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How Cyprus-Greece ferry link will operate

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By Zacharias Kapsis

The European Commission has decided the maritime passenger route between Cyprus and Greece is a general economic interest service under current EU rules and can thus be supported with state/government funds.

After months of discussions with the EU’s DG Competition, that started in July 2019, the Shipping Deputy Ministry managed to secure approval for maximum state aid of €6 mln annually to reinstate the Cyprus-Greece ferry connection.

It was discontinued in 2000 after a sharp drop in the price of airline tickets, which made the line obsolete.

Based on the above, on 3 July 2020, the European Commission gave the green light for the establishment of a ferry link between Cyprus and Greece, paving the way for the launch of an open tendering process in the coming months.

The exact date of the launch of the ferry link will be determined by when the contracts are signed, however, the ultimate aim of the Shipping Deputy Ministry is to launch the route in May 2021.

Apart from the annual amount of €6 mln, which will be given as a state subsidy, the duration of the contract will be for three years with the possibility of renewal for another three.

The Cypriot government, together with the successful bidder, will agree on when the route will start operating.

Interested shipowners and charterers planning to submit a tender for this project should have a ship capable of carrying both passengers and freight.

More specifically, the Cyprus-Greece maritime connection will be conducted by the Ro-Pax ferry that will carry passengers and their accompanying vehicles, as well as cargo.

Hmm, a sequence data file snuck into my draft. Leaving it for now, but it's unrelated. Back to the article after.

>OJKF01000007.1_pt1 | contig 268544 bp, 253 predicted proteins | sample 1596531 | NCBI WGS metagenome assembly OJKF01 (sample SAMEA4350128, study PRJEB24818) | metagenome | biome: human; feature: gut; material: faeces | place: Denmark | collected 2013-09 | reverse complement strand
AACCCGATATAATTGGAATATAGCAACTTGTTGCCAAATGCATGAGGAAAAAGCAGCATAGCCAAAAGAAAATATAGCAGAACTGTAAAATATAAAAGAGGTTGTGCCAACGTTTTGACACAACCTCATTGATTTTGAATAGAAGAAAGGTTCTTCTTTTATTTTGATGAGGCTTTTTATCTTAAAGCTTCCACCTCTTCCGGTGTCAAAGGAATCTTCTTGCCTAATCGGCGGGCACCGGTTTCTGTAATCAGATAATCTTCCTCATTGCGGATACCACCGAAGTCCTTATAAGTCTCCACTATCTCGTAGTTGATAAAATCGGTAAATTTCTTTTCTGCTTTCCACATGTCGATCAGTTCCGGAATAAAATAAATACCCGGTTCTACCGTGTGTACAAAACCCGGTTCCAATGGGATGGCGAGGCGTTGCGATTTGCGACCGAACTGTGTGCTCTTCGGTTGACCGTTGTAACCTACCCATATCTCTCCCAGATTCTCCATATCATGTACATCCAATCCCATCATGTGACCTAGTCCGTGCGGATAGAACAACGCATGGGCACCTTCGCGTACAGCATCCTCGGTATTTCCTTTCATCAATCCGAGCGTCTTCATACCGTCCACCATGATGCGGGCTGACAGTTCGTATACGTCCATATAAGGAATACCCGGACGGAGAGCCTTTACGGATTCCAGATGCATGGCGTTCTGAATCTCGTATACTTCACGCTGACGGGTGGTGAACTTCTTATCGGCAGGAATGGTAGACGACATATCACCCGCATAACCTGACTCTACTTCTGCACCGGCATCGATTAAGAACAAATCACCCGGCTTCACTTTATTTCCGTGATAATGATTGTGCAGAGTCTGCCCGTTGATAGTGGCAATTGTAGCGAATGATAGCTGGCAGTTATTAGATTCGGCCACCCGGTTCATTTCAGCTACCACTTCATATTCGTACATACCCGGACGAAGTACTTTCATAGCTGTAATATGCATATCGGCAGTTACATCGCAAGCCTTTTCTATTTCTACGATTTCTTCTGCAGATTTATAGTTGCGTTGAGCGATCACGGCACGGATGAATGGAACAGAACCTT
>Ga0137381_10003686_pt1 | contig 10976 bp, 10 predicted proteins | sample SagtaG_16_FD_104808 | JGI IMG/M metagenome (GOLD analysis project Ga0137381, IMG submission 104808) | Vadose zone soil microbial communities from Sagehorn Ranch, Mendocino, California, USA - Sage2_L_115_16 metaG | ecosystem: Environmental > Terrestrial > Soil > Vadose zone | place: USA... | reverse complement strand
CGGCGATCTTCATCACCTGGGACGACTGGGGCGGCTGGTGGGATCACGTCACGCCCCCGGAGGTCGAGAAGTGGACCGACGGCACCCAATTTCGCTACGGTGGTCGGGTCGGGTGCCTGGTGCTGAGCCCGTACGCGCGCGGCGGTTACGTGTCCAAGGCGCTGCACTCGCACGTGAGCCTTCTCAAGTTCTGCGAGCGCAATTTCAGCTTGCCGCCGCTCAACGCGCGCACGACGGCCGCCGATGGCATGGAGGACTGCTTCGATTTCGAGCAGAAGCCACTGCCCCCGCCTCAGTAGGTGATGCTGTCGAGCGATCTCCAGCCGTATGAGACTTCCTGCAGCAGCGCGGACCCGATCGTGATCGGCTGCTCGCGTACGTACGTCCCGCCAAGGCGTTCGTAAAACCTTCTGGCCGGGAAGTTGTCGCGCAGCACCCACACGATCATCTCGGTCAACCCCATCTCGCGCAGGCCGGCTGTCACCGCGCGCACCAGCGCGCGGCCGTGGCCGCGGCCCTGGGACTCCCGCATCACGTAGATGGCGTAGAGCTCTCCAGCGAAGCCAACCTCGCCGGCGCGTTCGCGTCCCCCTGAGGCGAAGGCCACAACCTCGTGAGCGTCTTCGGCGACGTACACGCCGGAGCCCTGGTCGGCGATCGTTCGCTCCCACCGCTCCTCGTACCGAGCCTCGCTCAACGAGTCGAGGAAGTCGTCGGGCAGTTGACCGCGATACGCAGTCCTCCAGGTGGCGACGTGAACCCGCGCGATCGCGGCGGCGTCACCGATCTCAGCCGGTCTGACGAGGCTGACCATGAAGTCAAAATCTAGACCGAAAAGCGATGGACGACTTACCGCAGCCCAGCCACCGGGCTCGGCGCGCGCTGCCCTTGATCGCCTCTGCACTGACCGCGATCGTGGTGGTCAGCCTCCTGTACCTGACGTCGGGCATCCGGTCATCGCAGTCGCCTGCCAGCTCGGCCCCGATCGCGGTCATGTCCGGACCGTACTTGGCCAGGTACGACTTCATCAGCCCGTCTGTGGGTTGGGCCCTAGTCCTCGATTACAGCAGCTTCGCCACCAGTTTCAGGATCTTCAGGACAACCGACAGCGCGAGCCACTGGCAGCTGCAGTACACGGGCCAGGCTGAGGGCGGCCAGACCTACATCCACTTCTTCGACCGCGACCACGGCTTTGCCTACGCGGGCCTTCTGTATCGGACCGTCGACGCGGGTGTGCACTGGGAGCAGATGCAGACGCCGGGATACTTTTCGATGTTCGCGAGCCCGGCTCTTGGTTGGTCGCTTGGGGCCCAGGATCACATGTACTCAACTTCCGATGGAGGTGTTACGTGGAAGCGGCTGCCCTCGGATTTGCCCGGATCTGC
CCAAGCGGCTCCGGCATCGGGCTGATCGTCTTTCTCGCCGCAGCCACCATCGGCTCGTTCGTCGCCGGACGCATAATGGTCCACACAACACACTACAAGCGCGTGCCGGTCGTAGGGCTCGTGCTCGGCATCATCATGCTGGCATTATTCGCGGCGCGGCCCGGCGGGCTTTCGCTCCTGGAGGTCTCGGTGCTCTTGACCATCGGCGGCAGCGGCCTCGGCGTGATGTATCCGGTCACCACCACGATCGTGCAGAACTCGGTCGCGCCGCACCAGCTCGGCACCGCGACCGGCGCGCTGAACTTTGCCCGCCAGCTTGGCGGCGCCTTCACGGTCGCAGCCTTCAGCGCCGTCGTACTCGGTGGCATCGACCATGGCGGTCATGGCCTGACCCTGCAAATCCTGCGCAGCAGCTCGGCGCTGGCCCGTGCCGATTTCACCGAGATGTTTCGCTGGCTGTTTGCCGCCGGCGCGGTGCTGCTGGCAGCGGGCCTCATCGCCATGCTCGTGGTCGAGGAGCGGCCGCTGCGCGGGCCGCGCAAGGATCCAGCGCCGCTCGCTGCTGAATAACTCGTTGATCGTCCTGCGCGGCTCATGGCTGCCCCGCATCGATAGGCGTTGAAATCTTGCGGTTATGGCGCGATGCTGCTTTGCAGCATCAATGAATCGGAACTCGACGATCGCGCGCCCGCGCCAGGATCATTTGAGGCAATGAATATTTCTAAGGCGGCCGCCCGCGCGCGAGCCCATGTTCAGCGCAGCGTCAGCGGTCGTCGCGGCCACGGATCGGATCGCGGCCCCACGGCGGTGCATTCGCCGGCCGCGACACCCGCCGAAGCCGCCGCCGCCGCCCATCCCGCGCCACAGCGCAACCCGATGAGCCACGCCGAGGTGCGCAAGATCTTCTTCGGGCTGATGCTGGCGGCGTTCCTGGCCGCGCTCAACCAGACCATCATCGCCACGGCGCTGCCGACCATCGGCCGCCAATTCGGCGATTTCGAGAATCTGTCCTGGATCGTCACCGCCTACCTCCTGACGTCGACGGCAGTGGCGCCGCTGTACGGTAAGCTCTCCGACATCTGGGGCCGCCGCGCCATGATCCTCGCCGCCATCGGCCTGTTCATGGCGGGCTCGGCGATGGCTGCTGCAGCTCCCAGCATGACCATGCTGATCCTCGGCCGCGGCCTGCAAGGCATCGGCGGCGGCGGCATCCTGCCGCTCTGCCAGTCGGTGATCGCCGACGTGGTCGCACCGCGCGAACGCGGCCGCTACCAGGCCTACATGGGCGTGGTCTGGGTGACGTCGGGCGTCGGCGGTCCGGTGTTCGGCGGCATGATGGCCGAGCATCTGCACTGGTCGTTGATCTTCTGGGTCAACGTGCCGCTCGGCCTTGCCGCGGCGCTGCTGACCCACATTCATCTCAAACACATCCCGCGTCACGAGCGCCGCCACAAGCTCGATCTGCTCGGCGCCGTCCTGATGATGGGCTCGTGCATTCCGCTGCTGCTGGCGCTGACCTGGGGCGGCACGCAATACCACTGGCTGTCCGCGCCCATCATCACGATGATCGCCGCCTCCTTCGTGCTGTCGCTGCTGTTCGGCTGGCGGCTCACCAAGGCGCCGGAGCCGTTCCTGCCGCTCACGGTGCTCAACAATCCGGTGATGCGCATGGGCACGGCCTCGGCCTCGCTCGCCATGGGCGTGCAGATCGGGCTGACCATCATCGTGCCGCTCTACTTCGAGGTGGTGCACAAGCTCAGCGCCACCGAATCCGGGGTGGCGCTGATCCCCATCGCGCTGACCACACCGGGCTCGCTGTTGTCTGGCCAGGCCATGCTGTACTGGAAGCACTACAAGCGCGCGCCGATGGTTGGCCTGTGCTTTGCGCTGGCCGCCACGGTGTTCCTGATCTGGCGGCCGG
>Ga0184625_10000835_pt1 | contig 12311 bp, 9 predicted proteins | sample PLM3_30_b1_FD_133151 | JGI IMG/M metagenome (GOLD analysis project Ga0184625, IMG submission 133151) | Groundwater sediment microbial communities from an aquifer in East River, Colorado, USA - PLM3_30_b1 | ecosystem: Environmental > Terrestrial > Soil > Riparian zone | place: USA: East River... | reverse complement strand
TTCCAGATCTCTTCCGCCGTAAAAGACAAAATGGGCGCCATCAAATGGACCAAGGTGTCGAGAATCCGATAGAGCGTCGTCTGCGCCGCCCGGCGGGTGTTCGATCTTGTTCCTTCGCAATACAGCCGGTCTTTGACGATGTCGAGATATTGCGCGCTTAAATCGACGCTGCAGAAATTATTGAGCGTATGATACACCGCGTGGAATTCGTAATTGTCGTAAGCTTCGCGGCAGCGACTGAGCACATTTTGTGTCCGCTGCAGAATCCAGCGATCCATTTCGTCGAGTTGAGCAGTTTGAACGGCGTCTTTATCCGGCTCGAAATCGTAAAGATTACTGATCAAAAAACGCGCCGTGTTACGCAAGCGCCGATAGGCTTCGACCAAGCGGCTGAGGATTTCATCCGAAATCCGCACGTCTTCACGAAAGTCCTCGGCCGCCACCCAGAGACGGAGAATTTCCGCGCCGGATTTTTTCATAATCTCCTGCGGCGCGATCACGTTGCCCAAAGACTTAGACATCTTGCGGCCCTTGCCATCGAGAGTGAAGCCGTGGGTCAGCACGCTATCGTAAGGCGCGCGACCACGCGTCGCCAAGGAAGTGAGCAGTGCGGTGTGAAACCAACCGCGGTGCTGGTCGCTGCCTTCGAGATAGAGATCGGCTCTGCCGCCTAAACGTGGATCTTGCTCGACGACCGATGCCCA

The ferry is expected to have a capacity for at least 200 passengers and cabins for 140 people and it should not take over 16 hours to make the trip.

The route will connect Limassol or Larnaca port with the port of Piraeus with the possibility of an intermediate stop in a Greek island port on the way to Piraeus and vice versa.

The itinerary will be conducted once a week in the summer months (May–September) and once in a fortnight during winter (October–April) and it is expected to enrich the available means of transport and create a new market segment for consumers/travellers to and from Cyprus and Europe.

The frequency of the route will be reviewed based on demand.

It is also noticeable to mention that the Cypriot government will only be financing the cost of carrying passengers, ensuring that the subsidy is not exploited by the shipowner to subsidise cargo.

For this reason, the documents of the project have been drafted to comply with EU regulations to ensure that the subsidy covers only the cost of transferring the passengers and not the cargo, so it does not create unfair competition and overcompensation is avoided.

The maximum cost of a ticket will be €50 one-way, €80 for a return ticket, €80 per person in a cabin for one-way tickets and €120 per person in a cabin for return tickets.

Children under two years of age will travel for free, while children under 12 will pay a reduced fare.

Vehicles of up to five metres will have to pay €75 for one-way tickets and €150 for return tickets. Motorbikes will cost €50 for a single ticket and €100 for a return ticket.

Port fees, which will not be included in the ticket price, may indicatively range between €20 and €30.

The ultimate aim of this project is to strengthen Cyprus’ connectivity with mainland Europe, creating a new market for travellers to and from Cyprus and Europe, since the only means of transport currently available to and from Cyprus is by air.

Zacharias Kapsis is a shipping lawyer at A. Karitzis & Associates L.L.C, Limassol. He specialises in maritime law, member of the Navigation Committee of the Cyprus Bar Association. [email protected]